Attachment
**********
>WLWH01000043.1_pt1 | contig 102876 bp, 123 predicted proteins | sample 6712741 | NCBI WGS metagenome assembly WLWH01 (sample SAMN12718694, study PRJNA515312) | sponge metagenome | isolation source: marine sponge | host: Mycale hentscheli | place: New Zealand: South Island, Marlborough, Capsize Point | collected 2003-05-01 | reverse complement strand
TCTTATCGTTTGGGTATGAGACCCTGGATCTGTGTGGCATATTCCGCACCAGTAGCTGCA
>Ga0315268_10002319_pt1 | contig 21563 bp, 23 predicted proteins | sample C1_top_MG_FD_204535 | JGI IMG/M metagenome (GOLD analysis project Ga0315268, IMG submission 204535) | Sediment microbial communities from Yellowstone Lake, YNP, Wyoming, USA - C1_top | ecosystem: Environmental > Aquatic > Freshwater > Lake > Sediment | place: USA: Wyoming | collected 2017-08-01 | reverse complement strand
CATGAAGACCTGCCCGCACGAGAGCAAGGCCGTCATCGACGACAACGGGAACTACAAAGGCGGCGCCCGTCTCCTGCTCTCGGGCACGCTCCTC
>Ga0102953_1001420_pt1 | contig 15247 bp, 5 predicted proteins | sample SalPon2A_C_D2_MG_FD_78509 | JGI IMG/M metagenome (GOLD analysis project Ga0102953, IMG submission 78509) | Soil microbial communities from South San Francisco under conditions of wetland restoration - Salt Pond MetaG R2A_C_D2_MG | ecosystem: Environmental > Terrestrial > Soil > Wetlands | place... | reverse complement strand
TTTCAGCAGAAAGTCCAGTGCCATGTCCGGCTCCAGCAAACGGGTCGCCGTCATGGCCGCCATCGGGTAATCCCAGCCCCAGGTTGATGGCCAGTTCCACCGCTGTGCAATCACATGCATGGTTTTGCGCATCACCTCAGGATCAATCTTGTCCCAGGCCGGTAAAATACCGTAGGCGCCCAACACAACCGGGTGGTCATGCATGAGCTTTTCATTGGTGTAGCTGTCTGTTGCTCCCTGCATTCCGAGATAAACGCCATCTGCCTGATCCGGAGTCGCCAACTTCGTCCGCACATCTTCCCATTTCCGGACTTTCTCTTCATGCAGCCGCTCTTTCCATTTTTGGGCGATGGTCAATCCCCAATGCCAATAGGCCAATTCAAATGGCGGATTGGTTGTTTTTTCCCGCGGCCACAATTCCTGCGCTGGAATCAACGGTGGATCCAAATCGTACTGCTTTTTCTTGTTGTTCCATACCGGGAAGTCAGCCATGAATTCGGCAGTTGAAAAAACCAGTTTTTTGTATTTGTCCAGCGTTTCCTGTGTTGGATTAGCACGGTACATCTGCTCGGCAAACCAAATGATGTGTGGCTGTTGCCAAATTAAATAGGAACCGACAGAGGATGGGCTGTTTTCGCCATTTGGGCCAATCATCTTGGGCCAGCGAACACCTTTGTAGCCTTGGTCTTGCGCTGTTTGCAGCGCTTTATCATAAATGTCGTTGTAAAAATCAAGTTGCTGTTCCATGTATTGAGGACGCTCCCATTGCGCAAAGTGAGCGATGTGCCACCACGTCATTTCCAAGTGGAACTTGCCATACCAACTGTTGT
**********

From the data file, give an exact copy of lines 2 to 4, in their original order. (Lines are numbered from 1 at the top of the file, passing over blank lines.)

TCTTATCGTTTGGGTATGAGACCCTGGATCTGTGTGGCATATTCCGCACCAGTAGCTGCA
>Ga0315268_10002319_pt1 | contig 21563 bp, 23 predicted proteins | sample C1_top_MG_FD_204535 | JGI IMG/M metagenome (GOLD analysis project Ga0315268, IMG submission 204535) | Sediment microbial communities from Yellowstone Lake, YNP, Wyoming, USA - C1_top | ecosystem: Environmental > Aquatic > Freshwater > Lake > Sediment | place: USA: Wyoming | collected 2017-08-01 | reverse complement strand
CATGAAGACCTGCCCGCACGAGAGCAAGGCCGTCATCGACGACAACGGGAACTACAAAGGCGGCGCCCGTCTCCTGCTCTCGGGCACGCTCCTC